Thursday, June 24, 2010

The Tallest Monument in America--The Arch

After nearly a month and a half of living in St. Louis, Kortney and I finally managed to get around to doing that extremely iconic St. Louis-y must, we rode to the top of the Arch. It was awesome, and I mean awesome.

This was a special Saturday for me because Kortney actually drove out to Illinois to pick me up once I was done selling and so not only did I not have to wait around to be picked up by my manager, or wait for everyone else to be picked up too, but I also didn't have to wait an hour to drive home before getting to see my wonderful wife. Definitely the hardest part about selling is the ridiculous hours that we have to spend apart. We've definitely gotten better at making the most of our time together, but that doesn't make the time apart any easier. Today, it was less, and that was good.

So from Alton, IL, where I had spent the morning and early afternoon, we drove along the Mississippi, cutting through Granite City on our way to downtown St. Louis. As we crossed the bridge over to Missouri, the rain was just pouring down on us. It got so out of control that we decided to pull over and wait for it to cool down, I can handle driving in snow (I've spent every winter of my driving life in either Utah or Quebec) but driving in this rain is unreal! There were times when it would be coming down so hard that even with the windshield wipers going at full steam, the rain created an immediate, impenetrable curtain of water that made driving an unsettling experience, and that's not even mentioning the standing water.

We chilled at the side of the road for a while and were rewarded by not only arriving at our destination in safety, but also by this amazing rainbow. It seemed very artistic for God to give us this view right before we rode to the top of the Gateway Arch.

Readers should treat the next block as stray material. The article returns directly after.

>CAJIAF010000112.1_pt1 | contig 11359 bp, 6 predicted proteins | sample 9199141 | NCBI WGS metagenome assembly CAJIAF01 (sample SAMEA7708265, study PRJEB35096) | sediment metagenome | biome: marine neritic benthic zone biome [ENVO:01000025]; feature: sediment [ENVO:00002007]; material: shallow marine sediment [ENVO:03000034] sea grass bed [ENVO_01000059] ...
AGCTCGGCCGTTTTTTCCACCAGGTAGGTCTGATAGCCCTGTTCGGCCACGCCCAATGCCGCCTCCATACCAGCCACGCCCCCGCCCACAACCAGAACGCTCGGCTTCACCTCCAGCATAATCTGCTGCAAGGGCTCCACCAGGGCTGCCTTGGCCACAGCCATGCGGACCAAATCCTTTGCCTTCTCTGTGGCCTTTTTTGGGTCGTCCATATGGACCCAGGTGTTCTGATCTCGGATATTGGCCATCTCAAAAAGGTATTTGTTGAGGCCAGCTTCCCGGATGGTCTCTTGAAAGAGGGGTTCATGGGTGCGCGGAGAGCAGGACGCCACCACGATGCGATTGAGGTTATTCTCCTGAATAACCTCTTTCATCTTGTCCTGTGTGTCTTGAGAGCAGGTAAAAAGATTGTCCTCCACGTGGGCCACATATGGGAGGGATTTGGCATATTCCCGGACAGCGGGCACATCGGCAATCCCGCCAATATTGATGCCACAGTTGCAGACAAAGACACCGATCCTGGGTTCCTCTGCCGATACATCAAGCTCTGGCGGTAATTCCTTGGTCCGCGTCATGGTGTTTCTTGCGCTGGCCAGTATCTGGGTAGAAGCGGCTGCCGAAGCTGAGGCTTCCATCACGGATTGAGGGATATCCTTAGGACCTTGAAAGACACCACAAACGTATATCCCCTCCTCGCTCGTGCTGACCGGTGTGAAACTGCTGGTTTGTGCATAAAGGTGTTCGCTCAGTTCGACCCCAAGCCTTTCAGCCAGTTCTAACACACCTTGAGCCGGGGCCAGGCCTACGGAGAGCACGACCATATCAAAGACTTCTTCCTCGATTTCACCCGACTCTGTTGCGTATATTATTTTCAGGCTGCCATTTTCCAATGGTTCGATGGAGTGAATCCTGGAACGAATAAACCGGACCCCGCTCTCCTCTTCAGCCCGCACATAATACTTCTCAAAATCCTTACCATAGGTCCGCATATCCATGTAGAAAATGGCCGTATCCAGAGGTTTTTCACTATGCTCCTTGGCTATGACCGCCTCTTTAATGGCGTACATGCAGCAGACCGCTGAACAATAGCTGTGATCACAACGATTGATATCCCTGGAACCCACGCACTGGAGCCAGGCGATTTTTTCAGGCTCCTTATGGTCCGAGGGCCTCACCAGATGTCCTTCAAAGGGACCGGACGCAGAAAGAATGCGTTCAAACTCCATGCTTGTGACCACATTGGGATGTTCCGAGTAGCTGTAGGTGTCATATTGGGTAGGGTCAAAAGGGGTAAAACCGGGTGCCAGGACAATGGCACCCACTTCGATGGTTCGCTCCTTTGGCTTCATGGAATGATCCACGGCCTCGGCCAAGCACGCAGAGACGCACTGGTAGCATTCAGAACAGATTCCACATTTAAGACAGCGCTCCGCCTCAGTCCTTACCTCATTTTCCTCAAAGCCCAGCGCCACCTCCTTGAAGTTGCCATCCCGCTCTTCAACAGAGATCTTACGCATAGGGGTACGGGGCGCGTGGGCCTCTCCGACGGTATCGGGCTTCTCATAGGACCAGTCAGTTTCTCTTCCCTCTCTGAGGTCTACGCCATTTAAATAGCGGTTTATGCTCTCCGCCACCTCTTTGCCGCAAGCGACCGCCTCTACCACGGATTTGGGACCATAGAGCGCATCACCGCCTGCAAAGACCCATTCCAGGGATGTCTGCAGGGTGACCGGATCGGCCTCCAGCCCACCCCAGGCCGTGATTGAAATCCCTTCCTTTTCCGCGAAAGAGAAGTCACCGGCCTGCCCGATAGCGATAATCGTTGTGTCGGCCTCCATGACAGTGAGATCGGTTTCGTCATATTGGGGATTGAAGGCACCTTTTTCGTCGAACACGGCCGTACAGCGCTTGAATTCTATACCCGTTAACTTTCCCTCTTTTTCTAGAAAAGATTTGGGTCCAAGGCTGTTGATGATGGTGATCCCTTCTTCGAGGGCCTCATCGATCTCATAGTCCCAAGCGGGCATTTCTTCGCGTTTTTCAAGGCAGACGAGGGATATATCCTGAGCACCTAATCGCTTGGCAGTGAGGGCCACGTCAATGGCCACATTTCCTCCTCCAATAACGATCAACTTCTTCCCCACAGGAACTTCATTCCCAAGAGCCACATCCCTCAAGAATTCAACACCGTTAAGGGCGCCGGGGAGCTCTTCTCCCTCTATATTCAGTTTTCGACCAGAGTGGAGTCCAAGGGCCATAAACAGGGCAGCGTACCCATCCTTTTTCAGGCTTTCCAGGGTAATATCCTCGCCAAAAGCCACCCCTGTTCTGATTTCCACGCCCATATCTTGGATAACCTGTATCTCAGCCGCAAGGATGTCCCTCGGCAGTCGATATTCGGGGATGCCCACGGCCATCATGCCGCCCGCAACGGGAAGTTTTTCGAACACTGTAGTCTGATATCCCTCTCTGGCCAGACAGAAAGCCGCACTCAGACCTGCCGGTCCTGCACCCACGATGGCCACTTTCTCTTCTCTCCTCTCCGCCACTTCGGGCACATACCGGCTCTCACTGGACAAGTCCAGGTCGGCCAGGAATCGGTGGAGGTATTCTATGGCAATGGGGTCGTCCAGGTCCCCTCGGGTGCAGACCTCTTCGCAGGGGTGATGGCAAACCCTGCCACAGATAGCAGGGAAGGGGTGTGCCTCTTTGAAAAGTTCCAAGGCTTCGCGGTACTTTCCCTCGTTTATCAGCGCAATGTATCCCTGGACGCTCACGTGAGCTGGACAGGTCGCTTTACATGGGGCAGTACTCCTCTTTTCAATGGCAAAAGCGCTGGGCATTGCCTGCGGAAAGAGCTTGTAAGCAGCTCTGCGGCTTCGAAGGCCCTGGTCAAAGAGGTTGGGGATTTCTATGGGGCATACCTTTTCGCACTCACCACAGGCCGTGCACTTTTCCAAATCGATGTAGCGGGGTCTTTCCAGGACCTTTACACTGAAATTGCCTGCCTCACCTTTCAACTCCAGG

So we finally got into the parking garage and we braved the weather, which at this point had picked up again, and ran to the north base of the arch and underground into the Museum of Westward Expansion. It's a full service museum on the expansion of America into its Western frontier covering the years 1800 to 1900, suffice it to say, there is a lot of information. There are also two videos that they show and of course, the tram ride to the top of the Arch. At places like these, I am always all about having the complete experience, so we bought tickets to both movies and the tram, and just like that, the rest of our day was booked.

The first movie was about Lewis and Clark's Pacific Expedition. It was on their super screen and it was really amazing. I find their story so inspiring. The number of times that they were serendipitously saved is amazing. The movie was modern and very high quality. I am of the mind that Lewis and Clark definitely earned their place in US History and deserve to be considered heroes. Early on in our time in St. Louis we went to St. Charles which was their departure point for the journey. There was a reenactment society there that were in full Lewis and Clark garb and one of them talked to us at length about his experience as part of the 200 year commemoration where they reenacted their famous voyage. Since then, I have really appreciated what it is that they went through and did.
The second movie was about the actual making of the Arch. It was called A Monument to the Dream. The Dream being the dream of Westward Expansion and establishing a waterway that would cut through the continent. The Monument being the Arch. This movie was very fascinating. It showed some incredible footage of the building of the Arch. It was under construction for about 5 years and they simultaneously built both legs and then connected them at the top. That means that for years there were just these two huge columns of steel growing out of the ground over the Mississippi. It was so cool to see. The day that they put the last piece into the arch was seriously inspiring. The Arch is a feat. Looking at it is impressive, but seeing the engineering genius it took to get it actually built, one triangular piece at a time was even more inspiring. I think seeing the making of it made the experience of riding the tram to the top that much cooler. That said, it was really cool.

You can ride to the top from either leg of the arch in a train of eight cars that are shaped and colored like eggs. They periodically rotate as you travel up the leg so that you are always upright.

The Arch is awesome. A St. Louis MUST-see. You get an amazing view of the city to the west a bird's-eye view of the Mississippi River to the east. The pictures weren't that great since it was at night, but the view was amazing. Take our word for it.

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